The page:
And what shall I speak of his meekness, who could encounter the monstrous ingratitude and dissimulation of that miscreant who betrayed him in no harsher terms than these, Judas, betrayest thou the Son of Man with a kiss? What further evidence could we desire of his fervent and unbounded charity than that he willingly laid down his life even for his most bitter enemies, and, mingling his prayers with his blood, besought the Father that his death might not be laid to their charge but might become the means of eternal life to those very persons who procured it?
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O CHANGELESS GOD,
Under the conviction of thy Spirit I learn that
the more I do, the worse I am,
the more I know, the less I know,
the more holiness I have, the more sinful I am,
the more I love, the more there is to love.
O wretched man that I am!
I have a wild heart,
and cannot stand before thee;
I am like a bird before a man.
How little I love thy truth and ways!
I neglect prayer,
by thinking I have prayed enough and earnestly,
by knowing thou hast saved my soul.
Of all hypocrites, grant that I may not be
an evangelical hypocrite,
who sins more safely because grace abounds,
who tells his lusts that Christ’s blood
who reasons that God cannot cast him into hell,
for he is saved,
who loves evangelical preaching, churches,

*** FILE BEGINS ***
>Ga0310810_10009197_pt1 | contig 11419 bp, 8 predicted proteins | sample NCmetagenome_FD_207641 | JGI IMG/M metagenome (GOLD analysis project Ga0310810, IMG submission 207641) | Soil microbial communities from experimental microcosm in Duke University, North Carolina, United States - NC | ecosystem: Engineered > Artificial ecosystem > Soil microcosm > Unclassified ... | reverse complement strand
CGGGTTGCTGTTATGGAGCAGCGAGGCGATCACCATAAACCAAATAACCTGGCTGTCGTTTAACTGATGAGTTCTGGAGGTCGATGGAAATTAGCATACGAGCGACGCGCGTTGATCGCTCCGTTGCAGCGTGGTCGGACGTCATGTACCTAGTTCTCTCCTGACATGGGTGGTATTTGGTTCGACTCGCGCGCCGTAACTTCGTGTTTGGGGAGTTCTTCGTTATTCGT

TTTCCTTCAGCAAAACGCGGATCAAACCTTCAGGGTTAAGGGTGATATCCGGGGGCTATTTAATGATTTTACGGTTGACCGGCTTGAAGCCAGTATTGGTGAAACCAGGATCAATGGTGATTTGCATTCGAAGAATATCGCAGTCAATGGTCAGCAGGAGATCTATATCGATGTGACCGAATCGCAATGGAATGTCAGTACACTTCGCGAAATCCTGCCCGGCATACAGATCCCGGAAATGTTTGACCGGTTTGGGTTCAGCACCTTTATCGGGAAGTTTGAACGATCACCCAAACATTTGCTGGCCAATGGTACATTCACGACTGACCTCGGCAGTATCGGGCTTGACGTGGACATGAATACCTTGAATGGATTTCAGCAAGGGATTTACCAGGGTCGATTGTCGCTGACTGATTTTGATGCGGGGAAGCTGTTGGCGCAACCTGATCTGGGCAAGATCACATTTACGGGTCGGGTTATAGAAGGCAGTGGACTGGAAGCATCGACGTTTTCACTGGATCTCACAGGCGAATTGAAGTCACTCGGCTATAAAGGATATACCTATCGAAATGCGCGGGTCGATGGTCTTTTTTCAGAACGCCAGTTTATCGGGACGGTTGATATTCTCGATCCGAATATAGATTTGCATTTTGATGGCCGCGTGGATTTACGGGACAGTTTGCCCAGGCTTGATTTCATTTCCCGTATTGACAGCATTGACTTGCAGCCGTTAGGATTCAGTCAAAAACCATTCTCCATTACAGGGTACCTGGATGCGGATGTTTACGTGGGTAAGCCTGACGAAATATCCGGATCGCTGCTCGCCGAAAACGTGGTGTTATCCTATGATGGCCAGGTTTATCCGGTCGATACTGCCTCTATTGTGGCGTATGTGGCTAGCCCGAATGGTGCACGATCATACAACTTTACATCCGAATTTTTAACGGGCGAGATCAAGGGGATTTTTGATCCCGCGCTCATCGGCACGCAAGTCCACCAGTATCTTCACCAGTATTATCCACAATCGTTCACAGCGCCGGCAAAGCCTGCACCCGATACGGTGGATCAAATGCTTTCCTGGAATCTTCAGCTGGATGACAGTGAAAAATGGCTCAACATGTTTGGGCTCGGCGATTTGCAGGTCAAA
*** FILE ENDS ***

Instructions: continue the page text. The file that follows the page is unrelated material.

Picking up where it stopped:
Christians, but lives unholily.
My mind is a bucket without a bottom,
with no spiritual understanding,
no desire for the Lord’s Day,
ever learning but never reaching the truth,
always at the gospel-well but never holding water.
My conscience is without conviction or contrition,
with nothing to repent of.
My will is without power of decision or resolution.
My heart is without affection, and full of leaks.
My memory has no retention,
so I forget easily the lessons learned,
and thy truths seep away.
Give me a broken heart that yet carries home
the water of grace.
[From Valley of Vision.]
I once learnt a lesson while thus fox hunting, which has been very useful to me as a preacher of the gospel. Ever since the day I was sent to shop with a basket, and purchased a pound of tea, a quarter of a pound of mustard, and three pounds of rice, and on my way home saw a pack of hounds, and felt it necessary to follow them over hedge and ditch, as I always did when I was a boy, and found when I reached home that all the goods were amalgamated — tea, mustard, and rice — into one awful mess, I have understood the necessity of packing up my subjects in good stout parcels, bound round with the thread of my discourse, and this makes me keep to firstly, secondly, and thirdly, however unfashionable that method may now be. People will not drink mustardy tea, nor will they enjoy muddled up sermons in which they cannot tell head from tail because they have neither, but are like Mr Bright’s Skye terrier, whose head and tail were both alike.
Spurgeon, in a sermon on Judas’s betrayal:
Judas betrayed his Master with a kiss. That is how most apostates do it; it is always with a kiss. Did you ever read an infidel book in your life which did not begin with profound respect for truth? I never have. Even modern ones, when bishops write them, always begin like that. They betray the Son of man with a kiss. Did you ever read a bank of bitter controversy which did not begin with such a sickly lot of humility, such sugar, such butter, such treacle, such everything sweet and soft, that you said, “Ah! there is sure to be something bad here, for when people begin so softly and sweetly, so humbly and so smoothly, depend upon it they have rank hatred in their hearts.” The most devout looking people are often the most hypocritical in the world.